According to the opinion of some authors the limits between saprophage and carnivores are less precise in the hypogean than in the epigean environment, beacause of a certain facility to pass from one diet to the other.

The predation is the form more direct of relation between different species. But in the caves of limited extension, with insufficient trophic resources, there is with greater evidence also an other form of relation, the competition for the conquest of the food. The intensity of this relation is directly proportional to the overlapping of the ecological niches of the competitors. It's rare to recover in one same cave species pertaining to the same genus or too similar. If this occur, the ecological niches of the species are sufficiently distinct.


Biospeleological categories

The hypogean fauna numbers those species of animals that have connection with the hypogean environment, but in this site we will be taken an examination only of the entities that lives in the cavernicole environment, without to omit the characteristic species of the endogean environment, situated in the karstic massif. In the XVIIth century, when born the actual systematic, the naturalists had a confused interpretation of the cavernicole fauna; in little words it was enough that an arthropod whichever was captured in one cave for merit the name of cavernicole.

Only in 1854 a work of the Schiner exposed in ecological key the first clarifications on the fauna of the caves, clarifications reviewed and ratified by Emil Racovitza (Rumanian naturalist, 1868-1947, one of the main columns of the biospeleology) in the VI░ chapter "Clasificarea cavernicolelor" of the work "Eseu asupra problemelor biospeleologice", 1907.

Today, the knowledge numerically more extended of the species found in cave, the ethology, the anatomy, the physiology, the morphology, the metabolism and vary other studies compared, carried out on a lot of specimens, offer more clarity about the greater or smaller relation that an entity has with the hypogean environment.

The classic schematic subdivision, exposed by the Schiner and elaborated by other authors, with numerous varying of terms, subdivides the cavernicole animals in three groups.

These biospeleological categories do not constitute subdivisions having rigorous systematic value, but they are used for their remarkable didactic value and in order to outline an whole of organisms that, interacting between themselves, have relationships and habits that vanish gradually and touch all the possible gradations, as usually it happens in nature.

Trogloxenes. The species belonging to this category normally live in the epigean environment and they enter in cave casually, for to escape to the predators, for accidental fall, because transported by waters, for to find coolness in the summery periods, or because they hate the light or need humidity. Usually they are found in the liminar zone of the caves or on the cones of detritus under the initial wells; they can't to reproduce and are destined to succumb because they don't find the right food, or because in the dark they aren't able to find nutrients.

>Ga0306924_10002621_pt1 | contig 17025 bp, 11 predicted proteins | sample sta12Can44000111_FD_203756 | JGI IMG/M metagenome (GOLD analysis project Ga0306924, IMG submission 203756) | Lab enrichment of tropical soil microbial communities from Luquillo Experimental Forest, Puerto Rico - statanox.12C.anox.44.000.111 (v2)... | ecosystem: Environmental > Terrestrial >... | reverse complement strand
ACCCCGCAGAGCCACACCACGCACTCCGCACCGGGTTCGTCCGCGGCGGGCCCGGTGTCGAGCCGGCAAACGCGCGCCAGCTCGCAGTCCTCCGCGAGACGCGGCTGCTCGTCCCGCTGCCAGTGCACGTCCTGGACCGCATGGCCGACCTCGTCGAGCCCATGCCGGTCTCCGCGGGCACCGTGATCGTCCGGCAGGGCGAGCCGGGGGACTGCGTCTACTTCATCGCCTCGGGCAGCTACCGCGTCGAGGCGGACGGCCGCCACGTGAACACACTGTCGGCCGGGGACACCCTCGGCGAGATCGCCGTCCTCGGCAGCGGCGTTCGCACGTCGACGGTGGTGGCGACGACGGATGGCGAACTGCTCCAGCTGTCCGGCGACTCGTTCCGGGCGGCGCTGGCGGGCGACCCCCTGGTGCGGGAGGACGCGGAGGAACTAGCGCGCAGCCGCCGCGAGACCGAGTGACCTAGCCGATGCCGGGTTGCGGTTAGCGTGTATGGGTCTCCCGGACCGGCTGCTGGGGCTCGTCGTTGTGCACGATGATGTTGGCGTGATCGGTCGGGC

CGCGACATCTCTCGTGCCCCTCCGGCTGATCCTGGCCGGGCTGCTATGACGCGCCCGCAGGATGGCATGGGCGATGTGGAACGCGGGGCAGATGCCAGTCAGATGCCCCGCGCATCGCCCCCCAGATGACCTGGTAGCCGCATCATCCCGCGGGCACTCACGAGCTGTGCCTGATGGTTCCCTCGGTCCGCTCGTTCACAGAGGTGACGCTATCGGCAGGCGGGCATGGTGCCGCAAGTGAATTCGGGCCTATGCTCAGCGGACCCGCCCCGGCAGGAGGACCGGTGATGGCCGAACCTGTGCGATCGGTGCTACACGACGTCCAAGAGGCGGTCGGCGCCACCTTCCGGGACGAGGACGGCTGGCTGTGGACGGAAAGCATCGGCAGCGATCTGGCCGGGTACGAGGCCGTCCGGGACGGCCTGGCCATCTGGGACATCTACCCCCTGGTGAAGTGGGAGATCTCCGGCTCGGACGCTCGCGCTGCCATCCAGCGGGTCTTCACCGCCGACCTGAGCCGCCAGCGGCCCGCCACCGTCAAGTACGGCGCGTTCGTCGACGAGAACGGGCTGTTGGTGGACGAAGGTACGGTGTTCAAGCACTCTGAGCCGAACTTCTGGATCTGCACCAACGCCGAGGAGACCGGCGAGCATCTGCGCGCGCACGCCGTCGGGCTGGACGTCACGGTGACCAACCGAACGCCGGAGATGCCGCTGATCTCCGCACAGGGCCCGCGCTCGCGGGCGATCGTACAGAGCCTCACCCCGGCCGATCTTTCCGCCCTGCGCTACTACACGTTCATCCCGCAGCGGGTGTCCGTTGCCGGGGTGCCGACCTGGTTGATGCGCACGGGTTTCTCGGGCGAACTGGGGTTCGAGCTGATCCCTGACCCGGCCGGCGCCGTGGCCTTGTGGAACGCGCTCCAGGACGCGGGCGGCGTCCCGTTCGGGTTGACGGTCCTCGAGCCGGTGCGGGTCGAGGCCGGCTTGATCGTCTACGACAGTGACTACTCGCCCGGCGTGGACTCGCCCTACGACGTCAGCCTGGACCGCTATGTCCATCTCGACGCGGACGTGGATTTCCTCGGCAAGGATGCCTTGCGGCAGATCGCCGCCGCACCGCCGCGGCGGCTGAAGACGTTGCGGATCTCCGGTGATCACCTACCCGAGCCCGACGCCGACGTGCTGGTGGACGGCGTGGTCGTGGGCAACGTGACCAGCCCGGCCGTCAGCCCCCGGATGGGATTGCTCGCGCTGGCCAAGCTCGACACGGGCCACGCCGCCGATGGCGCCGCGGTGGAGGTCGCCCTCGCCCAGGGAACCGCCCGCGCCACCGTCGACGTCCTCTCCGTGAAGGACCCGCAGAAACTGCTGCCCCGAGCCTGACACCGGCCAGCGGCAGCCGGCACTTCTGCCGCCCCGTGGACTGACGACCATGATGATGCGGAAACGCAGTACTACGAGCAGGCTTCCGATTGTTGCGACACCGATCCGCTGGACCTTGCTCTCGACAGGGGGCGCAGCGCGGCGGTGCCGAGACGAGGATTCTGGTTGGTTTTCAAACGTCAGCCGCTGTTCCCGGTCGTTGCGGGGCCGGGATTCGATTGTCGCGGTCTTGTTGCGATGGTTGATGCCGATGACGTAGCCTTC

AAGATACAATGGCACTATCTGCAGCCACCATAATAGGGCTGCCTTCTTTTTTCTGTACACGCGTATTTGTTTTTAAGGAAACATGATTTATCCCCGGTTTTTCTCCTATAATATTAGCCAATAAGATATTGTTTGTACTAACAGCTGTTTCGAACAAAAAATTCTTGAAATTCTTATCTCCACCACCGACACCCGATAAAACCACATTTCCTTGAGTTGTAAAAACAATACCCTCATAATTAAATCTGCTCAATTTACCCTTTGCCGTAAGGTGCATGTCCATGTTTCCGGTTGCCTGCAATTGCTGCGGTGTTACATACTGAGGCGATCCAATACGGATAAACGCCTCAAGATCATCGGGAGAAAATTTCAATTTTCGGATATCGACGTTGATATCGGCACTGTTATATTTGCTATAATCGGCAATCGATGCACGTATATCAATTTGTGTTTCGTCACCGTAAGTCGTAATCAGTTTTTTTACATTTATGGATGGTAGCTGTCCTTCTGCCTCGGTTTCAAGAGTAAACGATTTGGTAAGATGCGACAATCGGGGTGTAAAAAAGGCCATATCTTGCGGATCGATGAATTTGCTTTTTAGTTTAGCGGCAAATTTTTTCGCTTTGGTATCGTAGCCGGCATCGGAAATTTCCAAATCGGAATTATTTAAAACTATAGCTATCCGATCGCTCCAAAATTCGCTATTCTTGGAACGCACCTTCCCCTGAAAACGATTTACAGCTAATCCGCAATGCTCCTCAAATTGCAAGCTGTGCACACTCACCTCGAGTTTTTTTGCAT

Troglophiles. To this category belonging those entities that have use of the hypogean environment for a certain period of their life; the troglophiles are subdivided in two groups: the subtroglophiles, (bats, spiders, Tricoptera, some butterflies, several Opiliones, foxes, rats, badgers etc), that prefer the cave for to winter, to reproduce, for shelter from the summery heat, for shelter from adverse meteorological situations, for to search food and the eutroglophiles (some coleopters, spiders, Orthoptera, Diplopoda, amphibians, etc.) that, although they don't have a high specialization for the hypogean environment, they find in such environment the optimal living conditions, but they aren't completely linked to it and they can therefore abandone it for external excursions, but always in environmental conditions suitable to their biological necessities, like happens for the cavernicole grasshoppers, that in the humid nights come outside.

Troglobites. They are the entities that for all the duration of their life need the hypogean environment; they are species that, in the succession of thousand and thousand of generations, have reach a specialization degree and physiological modifications that they are able to live exclusively in the hypogean environment.

 

 



An outline of Biospeleology

History

Ecology and environmental factors

Trophic and biospeleological categories

Hypogean evolution

Biogeography


    Glossary
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SPECIFIC
BIBLIOGRAPHY
      
BIOSPELEOLOGICAL
BIBLIOGRAPHY
      
GENERAL
BIBLIOGRAPHY


Biospeleo SUMMARY

Systematic Index